Looking at Bellingham Marine’s many different projects across the globe, gives unique insight into the worldwide trends in marina design. The company’s clients are diverse and offer a great cross section of the industry – from commercial fishing facilities in Alaska’s remote reaches to the sophisticated super yacht facilities that dot the Caribbean.
A trend that continues to grow in direct correlation with increasing boat size is the general design and layout of the marina. Bigger boats require longer and wider berths, larger fairways and deeper basins. Many also want higher freeboard and wider walkways. Larger boats require more power and often more services. This trend is nothing new for the marina industry and continues to be the driving force behind many marina renovations.
In addition to the increase in average boat size, is the increase in mix of boats. More and more marinas are being asked to cater to a broader range of boaters, which encompasses everyone from kayakers to mega yacht owners. With growth in vessel diversity comes the need to offer a greater variety of moorage and water access options. Where once standard 16” to 20” freeboard was appropriate for all boats in the marina, marinas are now looking to incorporate into their facility low freeboard areas for kayakers, rowing clubs and junior sailing programs, “standard” freeboard for mid-sized boats, and extra high freeboard docks for larger vessels.
Another trend that’s on the rise is customization. Many marinas are looking to set themselves apart and create a unique experience for their tenants. Modern marina designs reflect playful use of architectural design and color that lead to a sophisticated and polished look.
Bellingham Marine, leading marina builder, and leading Korean marina company, CK Marine recently announced that they have formed an agreement that will combine Bellingham Marine’s Korean operations (BMK) with CK Marine’s marina division. The alliance is a strategic move by two of the market’s strongest players to take a commanding lead in the Korean market.
Bellingham Marine formed BMK a year ago to extend the company’s expertise to the growing Korean marina industry and establish a local presence.
“After being in the market for a year, it’s clear that to be most effective we need to partner with a local company,” said Everett Babbitt, President of Bellingham Marine. “The arrangement we’ve formed with CK better positions us to serve the Korean marina industry by maximizing our synergies.”
Babbitt added, “The partnership was carefully crafted to ensure maximum control over product quality as well as ensure the financial health of the new entity.”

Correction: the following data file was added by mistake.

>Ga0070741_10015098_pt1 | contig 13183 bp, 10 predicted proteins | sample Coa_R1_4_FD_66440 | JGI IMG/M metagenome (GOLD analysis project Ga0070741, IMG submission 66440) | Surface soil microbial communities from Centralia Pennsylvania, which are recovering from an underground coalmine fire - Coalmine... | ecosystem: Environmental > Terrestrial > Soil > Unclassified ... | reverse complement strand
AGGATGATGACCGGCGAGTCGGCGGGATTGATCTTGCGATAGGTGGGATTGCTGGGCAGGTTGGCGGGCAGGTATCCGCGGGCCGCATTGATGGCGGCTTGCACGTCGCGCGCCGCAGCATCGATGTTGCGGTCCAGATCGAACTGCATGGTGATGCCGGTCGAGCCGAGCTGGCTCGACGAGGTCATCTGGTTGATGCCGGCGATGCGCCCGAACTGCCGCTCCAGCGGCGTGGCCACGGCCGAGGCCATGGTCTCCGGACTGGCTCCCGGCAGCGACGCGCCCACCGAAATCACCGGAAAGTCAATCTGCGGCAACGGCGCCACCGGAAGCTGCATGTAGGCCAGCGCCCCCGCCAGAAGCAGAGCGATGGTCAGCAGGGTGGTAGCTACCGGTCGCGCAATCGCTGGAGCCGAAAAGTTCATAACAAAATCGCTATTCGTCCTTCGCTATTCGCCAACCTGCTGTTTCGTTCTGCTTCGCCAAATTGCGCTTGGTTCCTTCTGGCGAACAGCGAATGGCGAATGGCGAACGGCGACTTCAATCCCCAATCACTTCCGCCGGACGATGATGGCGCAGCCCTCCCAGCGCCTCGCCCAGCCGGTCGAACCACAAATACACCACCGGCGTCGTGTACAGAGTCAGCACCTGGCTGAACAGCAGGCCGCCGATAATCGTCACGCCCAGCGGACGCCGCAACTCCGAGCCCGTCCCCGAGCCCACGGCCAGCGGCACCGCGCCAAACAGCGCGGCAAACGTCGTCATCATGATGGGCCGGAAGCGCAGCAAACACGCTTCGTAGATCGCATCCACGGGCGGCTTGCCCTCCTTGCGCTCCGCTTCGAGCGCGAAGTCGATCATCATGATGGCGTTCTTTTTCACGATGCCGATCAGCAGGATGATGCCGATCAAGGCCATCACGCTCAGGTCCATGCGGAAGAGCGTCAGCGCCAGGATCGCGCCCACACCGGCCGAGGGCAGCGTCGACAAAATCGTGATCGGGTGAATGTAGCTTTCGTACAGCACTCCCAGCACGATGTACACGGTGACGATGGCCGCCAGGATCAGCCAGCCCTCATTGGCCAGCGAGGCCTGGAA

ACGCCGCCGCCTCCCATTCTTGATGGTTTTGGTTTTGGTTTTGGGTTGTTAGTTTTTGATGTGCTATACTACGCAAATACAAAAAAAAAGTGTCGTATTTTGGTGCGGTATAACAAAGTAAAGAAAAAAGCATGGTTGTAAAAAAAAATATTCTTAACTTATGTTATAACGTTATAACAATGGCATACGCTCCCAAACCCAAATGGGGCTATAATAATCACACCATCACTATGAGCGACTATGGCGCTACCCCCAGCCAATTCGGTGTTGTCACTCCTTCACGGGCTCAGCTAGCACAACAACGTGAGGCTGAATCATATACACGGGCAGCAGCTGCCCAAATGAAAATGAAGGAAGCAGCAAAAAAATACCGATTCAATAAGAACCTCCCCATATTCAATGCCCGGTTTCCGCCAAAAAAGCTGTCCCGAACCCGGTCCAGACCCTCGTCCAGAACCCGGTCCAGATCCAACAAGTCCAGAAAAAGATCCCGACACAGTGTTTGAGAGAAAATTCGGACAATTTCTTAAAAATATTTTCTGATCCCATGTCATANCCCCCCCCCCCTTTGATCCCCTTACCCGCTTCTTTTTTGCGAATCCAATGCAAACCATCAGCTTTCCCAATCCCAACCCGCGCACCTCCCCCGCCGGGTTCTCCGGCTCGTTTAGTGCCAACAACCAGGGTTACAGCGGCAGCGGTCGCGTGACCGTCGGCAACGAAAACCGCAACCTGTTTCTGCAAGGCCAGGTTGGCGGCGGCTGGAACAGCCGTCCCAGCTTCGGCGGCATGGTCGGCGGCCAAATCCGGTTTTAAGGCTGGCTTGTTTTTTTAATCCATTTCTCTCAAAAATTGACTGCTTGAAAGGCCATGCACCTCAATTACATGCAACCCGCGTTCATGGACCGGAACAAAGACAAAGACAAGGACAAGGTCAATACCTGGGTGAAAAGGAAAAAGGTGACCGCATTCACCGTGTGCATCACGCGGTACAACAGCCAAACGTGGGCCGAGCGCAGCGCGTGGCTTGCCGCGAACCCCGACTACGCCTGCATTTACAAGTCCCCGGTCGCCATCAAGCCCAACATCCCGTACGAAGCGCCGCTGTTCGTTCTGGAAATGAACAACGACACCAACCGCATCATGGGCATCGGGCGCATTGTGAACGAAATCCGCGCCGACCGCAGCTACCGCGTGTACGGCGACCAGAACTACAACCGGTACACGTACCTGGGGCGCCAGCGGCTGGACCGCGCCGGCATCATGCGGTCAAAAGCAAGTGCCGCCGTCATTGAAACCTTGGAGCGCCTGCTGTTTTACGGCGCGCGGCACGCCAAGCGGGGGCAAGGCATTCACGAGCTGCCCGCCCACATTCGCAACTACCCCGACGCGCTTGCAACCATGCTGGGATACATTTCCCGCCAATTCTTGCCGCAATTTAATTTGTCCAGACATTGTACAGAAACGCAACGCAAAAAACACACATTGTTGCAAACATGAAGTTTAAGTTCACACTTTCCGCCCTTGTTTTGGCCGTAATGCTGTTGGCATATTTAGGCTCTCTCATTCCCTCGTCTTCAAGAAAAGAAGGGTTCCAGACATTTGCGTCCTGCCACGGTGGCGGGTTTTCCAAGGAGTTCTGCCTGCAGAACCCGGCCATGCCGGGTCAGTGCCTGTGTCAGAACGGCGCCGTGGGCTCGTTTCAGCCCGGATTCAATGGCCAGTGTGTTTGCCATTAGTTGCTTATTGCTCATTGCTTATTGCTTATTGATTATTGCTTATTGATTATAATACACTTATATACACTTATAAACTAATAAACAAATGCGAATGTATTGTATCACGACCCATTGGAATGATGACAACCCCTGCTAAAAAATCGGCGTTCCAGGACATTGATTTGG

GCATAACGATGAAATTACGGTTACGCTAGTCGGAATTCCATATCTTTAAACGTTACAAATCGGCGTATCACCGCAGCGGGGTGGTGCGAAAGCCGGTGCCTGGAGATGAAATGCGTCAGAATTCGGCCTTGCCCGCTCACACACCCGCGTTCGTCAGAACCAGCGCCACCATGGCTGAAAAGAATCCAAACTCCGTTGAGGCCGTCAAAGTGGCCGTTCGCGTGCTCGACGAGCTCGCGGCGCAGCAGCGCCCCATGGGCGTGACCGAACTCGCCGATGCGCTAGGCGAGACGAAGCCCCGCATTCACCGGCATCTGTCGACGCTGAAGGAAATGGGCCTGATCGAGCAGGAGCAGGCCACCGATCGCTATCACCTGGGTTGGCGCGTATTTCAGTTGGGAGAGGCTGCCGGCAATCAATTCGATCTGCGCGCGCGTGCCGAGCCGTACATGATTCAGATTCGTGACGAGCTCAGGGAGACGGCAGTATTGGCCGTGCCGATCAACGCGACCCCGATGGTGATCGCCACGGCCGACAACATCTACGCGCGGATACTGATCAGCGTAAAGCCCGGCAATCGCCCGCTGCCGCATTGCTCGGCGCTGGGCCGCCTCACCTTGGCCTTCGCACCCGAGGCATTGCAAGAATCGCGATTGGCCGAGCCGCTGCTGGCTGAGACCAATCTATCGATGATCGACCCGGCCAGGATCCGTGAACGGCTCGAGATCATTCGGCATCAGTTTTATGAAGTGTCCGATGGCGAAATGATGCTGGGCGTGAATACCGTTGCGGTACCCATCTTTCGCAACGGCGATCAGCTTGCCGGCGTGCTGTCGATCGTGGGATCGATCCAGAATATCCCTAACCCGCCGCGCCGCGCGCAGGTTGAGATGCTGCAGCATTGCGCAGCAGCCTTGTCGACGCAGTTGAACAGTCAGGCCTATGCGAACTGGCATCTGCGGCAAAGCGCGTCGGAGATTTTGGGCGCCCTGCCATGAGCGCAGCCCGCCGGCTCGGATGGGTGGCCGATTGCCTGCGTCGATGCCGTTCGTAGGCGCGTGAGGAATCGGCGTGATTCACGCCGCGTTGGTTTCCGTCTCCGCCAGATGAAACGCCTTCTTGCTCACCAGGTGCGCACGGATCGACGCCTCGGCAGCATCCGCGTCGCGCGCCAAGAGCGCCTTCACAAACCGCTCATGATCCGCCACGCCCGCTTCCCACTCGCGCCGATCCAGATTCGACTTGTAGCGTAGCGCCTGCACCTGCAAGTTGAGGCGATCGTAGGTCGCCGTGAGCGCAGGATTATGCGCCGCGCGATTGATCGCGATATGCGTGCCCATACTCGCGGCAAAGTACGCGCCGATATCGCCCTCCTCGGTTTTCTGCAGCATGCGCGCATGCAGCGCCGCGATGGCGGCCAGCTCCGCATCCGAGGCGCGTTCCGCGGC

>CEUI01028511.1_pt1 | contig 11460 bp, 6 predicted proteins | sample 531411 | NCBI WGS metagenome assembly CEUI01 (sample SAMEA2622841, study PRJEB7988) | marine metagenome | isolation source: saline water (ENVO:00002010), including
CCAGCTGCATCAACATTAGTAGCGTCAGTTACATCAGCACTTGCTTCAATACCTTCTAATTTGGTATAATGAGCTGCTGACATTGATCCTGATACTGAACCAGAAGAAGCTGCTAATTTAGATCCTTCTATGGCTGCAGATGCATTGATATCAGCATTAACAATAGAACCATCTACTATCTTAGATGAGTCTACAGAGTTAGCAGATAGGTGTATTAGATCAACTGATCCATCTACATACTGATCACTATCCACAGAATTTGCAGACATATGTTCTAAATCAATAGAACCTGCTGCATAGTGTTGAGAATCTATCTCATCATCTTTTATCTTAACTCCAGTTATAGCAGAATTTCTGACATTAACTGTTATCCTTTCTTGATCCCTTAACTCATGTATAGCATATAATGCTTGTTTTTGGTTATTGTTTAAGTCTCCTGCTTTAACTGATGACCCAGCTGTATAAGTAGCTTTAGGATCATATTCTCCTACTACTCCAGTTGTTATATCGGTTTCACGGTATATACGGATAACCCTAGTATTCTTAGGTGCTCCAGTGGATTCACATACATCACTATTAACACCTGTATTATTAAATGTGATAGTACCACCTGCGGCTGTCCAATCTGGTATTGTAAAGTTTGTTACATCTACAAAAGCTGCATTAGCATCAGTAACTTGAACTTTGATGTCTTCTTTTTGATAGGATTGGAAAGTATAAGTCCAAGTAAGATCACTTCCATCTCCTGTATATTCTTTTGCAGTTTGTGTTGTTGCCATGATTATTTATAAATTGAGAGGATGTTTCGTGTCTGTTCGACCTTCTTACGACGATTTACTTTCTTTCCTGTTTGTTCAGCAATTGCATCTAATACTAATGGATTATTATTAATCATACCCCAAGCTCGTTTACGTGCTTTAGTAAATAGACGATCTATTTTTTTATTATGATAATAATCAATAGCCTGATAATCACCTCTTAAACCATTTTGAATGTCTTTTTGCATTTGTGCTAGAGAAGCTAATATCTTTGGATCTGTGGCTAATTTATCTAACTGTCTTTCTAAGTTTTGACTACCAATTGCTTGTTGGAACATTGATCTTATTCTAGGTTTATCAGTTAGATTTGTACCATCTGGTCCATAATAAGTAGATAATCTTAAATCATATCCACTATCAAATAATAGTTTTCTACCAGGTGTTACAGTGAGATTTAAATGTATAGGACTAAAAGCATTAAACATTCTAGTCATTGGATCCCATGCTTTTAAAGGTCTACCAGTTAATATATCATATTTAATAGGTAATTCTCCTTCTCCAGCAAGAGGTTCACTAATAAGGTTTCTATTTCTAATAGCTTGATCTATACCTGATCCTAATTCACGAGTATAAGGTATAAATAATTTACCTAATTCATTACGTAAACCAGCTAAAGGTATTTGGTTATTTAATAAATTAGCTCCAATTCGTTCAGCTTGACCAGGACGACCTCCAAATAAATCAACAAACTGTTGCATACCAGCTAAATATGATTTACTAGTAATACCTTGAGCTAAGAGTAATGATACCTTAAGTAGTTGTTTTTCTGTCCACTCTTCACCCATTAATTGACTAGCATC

Under the arrangement Bellingham Marine will provide all technical expertise to CK for manufacturing the company’s products including its flagship Unifloat concrete dock system. Bellingham will also provide engineering and design support through its worldwide network of engineers and consultants.
The joint venture will utilize CK marine’s existing plant and office space in Seoul, Korea.
Bellingham Marine’s presence in Asia has grown significantly over the past several years. The company’s operations include a licensee agreement in Japan and now Korea as well as offices in Malaysia, Singapore and China.
As the world’s leading marina design-build construction company, Bellingham Marine produces Unifloat® concrete floating dock systems, Unideck® metal frame floating dock systems and Unistack® dry stack systems for marinas worldwide.
Unifloat, Unideck and Unistack are registered trademarks of Bellingham Marine.
At the end of each year it’s nice to look back and reminisce about all that took place that year. Time goes by like a blur and after a couple months it’s often hard to recall all that was actually accomplished over the years’ time.
Below are the projects that topped Bellingham Marine’s Best of 2011 list.
We’ve all head the phrase reduce, reuse, recycle. Reduce our level of consumption, reuse a product for another purpose rather than just throwing it away, and once a product can no longer be used recycle it.
When I was young my mom would save every glass jar that came into our house — relish jars, mayo jars, peanut butter jars, pickle jars you name it. If it was glass, once the contents has been devoured she’d carefully remove the label, wash the jar and place it in the cupboard where it awaited its next life. If it was a “good” jar it would become one of our drinking glasses, if it was a big mouthed jar it was used for canning (those must have been the bad jars). If it didn’t fit into one of those categories she inevitably found a use for it somewhere around the house – cotton ball holder, money jar, and my favorite – caterpillar home.
You may have heard someone boast about the hundred different uses for duct tape. My mom had a hundred different uses for glass jars. She was creative in her thinking and was never bound to the confines of the jar’s origination.
I recently received some photos from a gentleman in New Zealand. The pictures were of a public park in New Zealand’s Wynyard precinct. What stood out to me was the park’s creative landscaping. Carefully integrated throughout the park were old Unifloat® concrete dock modules that had been cleaned up and strategically placed. Some were used to provide seating areas around the basketball court and other general gathering spaces; while others were functioning as retaining walls. They did not look out of place but rather purposeful and intriguing in their use and placement.